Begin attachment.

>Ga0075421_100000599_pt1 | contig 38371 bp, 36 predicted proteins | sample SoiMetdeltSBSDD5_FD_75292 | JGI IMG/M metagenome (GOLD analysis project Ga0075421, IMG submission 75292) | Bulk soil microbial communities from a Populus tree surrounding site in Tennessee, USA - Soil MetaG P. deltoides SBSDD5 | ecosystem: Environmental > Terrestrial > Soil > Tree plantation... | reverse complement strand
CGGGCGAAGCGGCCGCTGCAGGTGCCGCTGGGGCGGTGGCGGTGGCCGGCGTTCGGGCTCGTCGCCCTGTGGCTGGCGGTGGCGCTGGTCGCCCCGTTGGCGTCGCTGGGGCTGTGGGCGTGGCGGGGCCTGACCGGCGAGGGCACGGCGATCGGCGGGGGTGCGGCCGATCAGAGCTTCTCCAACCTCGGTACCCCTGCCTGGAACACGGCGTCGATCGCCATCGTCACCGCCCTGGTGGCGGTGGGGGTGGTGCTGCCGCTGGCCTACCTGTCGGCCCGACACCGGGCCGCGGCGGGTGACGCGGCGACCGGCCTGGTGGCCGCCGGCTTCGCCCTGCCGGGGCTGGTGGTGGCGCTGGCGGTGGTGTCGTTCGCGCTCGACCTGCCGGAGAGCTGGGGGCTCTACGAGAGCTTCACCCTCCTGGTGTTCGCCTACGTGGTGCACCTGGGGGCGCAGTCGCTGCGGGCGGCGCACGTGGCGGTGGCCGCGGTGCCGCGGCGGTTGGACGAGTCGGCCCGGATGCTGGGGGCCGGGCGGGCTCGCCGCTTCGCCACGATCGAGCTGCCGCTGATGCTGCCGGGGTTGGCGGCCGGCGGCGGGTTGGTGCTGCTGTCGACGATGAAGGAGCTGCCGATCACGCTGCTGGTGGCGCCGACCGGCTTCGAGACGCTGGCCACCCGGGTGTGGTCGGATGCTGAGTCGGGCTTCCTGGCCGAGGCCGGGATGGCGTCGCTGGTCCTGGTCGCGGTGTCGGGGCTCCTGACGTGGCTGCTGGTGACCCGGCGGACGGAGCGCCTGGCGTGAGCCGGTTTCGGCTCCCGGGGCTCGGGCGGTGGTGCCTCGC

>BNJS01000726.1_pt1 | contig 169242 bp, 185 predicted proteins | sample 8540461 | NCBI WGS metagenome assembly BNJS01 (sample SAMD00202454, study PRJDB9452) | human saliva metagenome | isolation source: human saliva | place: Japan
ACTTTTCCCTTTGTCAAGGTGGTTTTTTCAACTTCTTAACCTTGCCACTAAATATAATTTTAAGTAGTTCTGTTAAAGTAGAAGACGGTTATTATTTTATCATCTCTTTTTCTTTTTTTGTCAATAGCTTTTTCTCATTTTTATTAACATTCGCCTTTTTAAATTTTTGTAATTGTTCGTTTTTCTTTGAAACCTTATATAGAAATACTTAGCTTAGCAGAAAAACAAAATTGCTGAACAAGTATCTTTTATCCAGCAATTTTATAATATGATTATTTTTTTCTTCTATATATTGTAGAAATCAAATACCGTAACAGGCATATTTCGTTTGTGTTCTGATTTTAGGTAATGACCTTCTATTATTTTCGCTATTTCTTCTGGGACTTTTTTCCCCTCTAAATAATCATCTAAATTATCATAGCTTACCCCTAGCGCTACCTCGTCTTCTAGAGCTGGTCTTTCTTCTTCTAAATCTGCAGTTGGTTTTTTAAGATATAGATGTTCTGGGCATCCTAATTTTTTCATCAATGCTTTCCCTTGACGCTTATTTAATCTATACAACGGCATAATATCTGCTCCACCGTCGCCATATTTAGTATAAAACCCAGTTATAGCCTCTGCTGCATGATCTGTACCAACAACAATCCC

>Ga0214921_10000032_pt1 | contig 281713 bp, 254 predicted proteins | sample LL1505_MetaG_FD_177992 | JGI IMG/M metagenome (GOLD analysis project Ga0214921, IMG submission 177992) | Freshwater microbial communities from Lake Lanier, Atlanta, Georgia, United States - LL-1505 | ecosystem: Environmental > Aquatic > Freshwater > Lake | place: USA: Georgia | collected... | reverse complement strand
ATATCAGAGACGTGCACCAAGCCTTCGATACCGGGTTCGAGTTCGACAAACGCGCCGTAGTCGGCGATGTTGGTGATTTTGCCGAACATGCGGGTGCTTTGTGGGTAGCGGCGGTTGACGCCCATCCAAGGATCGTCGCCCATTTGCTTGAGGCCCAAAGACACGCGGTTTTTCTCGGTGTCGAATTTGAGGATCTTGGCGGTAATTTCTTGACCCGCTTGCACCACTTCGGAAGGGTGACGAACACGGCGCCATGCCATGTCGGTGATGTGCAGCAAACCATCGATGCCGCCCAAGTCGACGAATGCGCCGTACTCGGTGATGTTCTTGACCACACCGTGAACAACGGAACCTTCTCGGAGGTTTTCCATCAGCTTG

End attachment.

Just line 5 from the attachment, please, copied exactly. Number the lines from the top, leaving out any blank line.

>Ga0214921_10000032_pt1 | contig 281713 bp, 254 predicted proteins | sample LL1505_MetaG_FD_177992 | JGI IMG/M metagenome (GOLD analysis project Ga0214921, IMG submission 177992) | Freshwater microbial communities from Lake Lanier, Atlanta, Georgia, United States - LL-1505 | ecosystem: Environmental > Aquatic > Freshwater > Lake | place: USA: Georgia | collected... | reverse complement strand